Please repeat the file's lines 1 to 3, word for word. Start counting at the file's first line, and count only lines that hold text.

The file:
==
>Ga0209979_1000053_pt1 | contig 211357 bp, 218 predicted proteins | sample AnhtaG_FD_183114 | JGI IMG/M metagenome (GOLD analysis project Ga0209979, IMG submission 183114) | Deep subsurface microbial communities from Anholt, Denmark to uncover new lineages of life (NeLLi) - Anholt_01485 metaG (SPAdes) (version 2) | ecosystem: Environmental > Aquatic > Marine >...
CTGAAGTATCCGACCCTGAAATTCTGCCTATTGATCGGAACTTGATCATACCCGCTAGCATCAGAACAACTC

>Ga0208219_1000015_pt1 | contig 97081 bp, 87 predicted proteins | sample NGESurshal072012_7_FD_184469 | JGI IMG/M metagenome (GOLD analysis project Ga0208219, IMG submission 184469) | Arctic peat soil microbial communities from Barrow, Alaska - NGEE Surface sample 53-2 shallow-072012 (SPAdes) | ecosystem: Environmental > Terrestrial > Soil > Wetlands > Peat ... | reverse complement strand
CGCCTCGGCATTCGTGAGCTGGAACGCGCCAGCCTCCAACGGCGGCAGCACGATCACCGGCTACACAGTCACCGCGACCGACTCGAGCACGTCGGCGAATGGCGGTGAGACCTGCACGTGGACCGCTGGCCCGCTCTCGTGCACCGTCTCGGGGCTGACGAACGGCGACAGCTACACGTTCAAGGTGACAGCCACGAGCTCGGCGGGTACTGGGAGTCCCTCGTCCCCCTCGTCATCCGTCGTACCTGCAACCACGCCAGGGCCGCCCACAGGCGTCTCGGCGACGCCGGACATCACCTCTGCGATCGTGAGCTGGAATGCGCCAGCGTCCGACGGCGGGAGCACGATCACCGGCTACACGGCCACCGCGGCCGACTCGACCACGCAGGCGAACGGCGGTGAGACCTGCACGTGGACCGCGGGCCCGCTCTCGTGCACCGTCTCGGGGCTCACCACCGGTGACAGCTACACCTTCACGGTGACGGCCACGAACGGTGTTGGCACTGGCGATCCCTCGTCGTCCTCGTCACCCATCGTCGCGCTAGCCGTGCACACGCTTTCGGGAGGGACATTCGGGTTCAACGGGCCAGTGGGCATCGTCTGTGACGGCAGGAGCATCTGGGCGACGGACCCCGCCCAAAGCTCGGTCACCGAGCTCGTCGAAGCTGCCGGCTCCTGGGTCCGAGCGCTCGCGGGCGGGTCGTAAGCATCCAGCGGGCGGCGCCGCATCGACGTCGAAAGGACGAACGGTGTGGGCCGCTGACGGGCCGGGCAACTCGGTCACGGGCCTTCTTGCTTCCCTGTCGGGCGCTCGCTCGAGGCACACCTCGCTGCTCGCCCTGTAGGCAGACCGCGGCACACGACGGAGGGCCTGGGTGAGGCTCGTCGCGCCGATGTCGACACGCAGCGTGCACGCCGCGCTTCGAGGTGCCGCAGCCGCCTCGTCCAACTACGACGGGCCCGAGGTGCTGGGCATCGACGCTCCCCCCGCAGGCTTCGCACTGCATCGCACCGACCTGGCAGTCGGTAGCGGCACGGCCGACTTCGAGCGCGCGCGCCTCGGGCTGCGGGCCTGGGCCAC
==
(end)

>Ga0209979_1000053_pt1 | contig 211357 bp, 218 predicted proteins | sample AnhtaG_FD_183114 | JGI IMG/M metagenome (GOLD analysis project Ga0209979, IMG submission 183114) | Deep subsurface microbial communities from Anholt, Denmark to uncover new lineages of life (NeLLi) - Anholt_01485 metaG (SPAdes) (version 2) | ecosystem: Environmental > Aquatic > Marine >...
CTGAAGTATCCGACCCTGAAATTCTGCCTATTGATCGGAACTTGATCATACCCGCTAGCATCAGAACAACTC

>Ga0208219_1000015_pt1 | contig 97081 bp, 87 predicted proteins | sample NGESurshal072012_7_FD_184469 | JGI IMG/M metagenome (GOLD analysis project Ga0208219, IMG submission 184469) | Arctic peat soil microbial communities from Barrow, Alaska - NGEE Surface sample 53-2 shallow-072012 (SPAdes) | ecosystem: Environmental > Terrestrial > Soil > Wetlands > Peat ... | reverse complement strand